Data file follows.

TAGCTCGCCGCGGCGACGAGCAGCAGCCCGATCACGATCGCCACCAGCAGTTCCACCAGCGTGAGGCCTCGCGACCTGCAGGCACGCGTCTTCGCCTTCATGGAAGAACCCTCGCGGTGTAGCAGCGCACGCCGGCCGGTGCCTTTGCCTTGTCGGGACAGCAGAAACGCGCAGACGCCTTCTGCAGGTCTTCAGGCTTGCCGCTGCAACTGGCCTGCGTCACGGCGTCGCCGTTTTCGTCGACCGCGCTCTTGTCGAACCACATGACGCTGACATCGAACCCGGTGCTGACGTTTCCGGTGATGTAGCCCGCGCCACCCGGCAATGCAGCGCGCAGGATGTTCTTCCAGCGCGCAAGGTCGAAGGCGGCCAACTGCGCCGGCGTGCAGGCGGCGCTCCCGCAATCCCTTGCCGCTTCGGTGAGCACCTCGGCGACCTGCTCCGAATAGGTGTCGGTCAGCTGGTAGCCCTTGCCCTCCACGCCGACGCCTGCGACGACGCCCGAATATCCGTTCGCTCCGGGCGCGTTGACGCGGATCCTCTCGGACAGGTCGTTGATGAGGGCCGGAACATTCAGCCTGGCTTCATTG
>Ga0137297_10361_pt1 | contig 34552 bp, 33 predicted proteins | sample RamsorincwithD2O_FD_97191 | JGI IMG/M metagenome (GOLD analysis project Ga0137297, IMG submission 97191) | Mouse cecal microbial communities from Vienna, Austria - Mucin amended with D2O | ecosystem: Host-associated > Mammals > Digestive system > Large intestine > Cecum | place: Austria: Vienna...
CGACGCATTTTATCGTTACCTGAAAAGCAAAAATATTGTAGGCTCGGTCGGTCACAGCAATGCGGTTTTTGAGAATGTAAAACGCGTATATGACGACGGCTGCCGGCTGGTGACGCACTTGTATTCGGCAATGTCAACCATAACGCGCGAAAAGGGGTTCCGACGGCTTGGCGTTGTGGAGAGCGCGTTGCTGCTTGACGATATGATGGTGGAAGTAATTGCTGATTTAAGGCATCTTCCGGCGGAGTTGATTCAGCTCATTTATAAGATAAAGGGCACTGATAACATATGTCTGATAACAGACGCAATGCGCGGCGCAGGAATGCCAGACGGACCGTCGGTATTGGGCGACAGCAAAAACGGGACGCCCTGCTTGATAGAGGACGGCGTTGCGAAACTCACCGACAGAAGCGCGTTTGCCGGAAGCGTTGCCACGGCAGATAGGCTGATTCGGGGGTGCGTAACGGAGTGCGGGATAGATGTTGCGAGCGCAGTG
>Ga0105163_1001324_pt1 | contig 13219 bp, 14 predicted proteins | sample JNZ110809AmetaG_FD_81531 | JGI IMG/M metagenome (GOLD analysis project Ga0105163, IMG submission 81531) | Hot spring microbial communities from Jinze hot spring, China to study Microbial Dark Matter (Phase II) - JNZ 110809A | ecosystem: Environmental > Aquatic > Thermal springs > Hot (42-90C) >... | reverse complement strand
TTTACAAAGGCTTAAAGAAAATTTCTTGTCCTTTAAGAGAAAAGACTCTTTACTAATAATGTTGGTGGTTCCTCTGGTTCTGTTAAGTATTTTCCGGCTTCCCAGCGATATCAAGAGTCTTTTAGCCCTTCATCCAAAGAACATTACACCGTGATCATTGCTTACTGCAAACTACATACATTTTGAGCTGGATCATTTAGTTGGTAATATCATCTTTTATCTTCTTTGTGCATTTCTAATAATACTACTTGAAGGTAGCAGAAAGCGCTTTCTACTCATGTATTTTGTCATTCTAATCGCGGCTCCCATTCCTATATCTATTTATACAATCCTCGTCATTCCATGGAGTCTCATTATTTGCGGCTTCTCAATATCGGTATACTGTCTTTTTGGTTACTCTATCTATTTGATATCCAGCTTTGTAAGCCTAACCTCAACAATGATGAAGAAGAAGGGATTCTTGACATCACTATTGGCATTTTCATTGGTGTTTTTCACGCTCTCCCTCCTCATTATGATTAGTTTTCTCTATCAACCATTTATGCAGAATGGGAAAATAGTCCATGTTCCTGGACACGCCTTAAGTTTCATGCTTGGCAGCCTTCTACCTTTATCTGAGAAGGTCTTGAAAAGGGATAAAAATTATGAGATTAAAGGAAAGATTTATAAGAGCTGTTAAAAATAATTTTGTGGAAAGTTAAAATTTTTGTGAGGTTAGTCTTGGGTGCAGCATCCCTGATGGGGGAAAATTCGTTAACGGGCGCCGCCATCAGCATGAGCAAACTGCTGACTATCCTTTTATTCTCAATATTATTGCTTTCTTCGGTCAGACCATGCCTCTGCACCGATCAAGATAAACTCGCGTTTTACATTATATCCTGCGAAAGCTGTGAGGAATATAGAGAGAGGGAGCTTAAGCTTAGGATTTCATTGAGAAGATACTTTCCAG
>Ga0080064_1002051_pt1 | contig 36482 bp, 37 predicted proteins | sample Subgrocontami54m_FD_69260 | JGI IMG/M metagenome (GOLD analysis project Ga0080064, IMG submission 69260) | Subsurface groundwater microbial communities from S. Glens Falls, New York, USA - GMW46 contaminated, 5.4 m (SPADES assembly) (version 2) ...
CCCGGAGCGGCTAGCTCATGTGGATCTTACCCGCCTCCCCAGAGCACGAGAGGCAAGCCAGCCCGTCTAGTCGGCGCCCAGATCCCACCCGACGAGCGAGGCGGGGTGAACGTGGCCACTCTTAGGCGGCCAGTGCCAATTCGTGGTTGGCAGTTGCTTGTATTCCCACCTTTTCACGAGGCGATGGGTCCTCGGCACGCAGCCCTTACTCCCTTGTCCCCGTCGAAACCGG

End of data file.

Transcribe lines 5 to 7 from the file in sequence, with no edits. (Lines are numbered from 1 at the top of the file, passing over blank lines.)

TTTACAAAGGCTTAAAGAAAATTTCTTGTCCTTTAAGAGAAAAGACTCTTTACTAATAATGTTGGTGGTTCCTCTGGTTCTGTTAAGTATTTTCCGGCTTCCCAGCGATATCAAGAGTCTTTTAGCCCTTCATCCAAAGAACATTACACCGTGATCATTGCTTACTGCAAACTACATACATTTTGAGCTGGATCATTTAGTTGGTAATATCATCTTTTATCTTCTTTGTGCATTTCTAATAATACTACTTGAAGGTAGCAGAAAGCGCTTTCTACTCATGTATTTTGTCATTCTAATCGCGGCTCCCATTCCTATATCTATTTATACAATCCTCGTCATTCCATGGAGTCTCATTATTTGCGGCTTCTCAATATCGGTATACTGTCTTTTTGGTTACTCTATCTATTTGATATCCAGCTTTGTAAGCCTAACCTCAACAATGATGAAGAAGAAGGGATTCTTGACATCACTATTGGCATTTTCATTGGTGTTTTTCACGCTCTCCCTCCTCATTATGATTAGTTTTCTCTATCAACCATTTATGCAGAATGGGAAAATAGTCCATGTTCCTGGACACGCCTTAAGTTTCATGCTTGGCAGCCTTCTACCTTTATCTGAGAAGGTCTTGAAAAGGGATAAAAATTATGAGATTAAAGGAAAGATTTATAAGAGCTGTTAAAAATAATTTTGTGGAAAGTTAAAATTTTTGTGAGGTTAGTCTTGGGTGCAGCATCCCTGATGGGGGAAAATTCGTTAACGGGCGCCGCCATCAGCATGAGCAAACTGCTGACTATCCTTTTATTCTCAATATTATTGCTTTCTTCGGTCAGACCATGCCTCTGCACCGATCAAGATAAACTCGCGTTTTACATTATATCCTGCGAAAGCTGTGAGGAATATAGAGAGAGGGAGCTTAAGCTTAGGATTTCATTGAGAAGATACTTTCCAG
>Ga0080064_1002051_pt1 | contig 36482 bp, 37 predicted proteins | sample Subgrocontami54m_FD_69260 | JGI IMG/M metagenome (GOLD analysis project Ga0080064, IMG submission 69260) | Subsurface groundwater microbial communities from S. Glens Falls, New York, USA - GMW46 contaminated, 5.4 m (SPADES assembly) (version 2) ...
CCCGGAGCGGCTAGCTCATGTGGATCTTACCCGCCTCCCCAGAGCACGAGAGGCAAGCCAGCCCGTCTAGTCGGCGCCCAGATCCCACCCGACGAGCGAGGCGGGGTGAACGTGGCCACTCTTAGGCGGCCAGTGCCAATTCGTGGTTGGCAGTTGCTTGTATTCCCACCTTTTCACGAGGCGATGGGTCCTCGGCACGCAGCCCTTACTCCCTTGTCCCCGTCGAAACCGG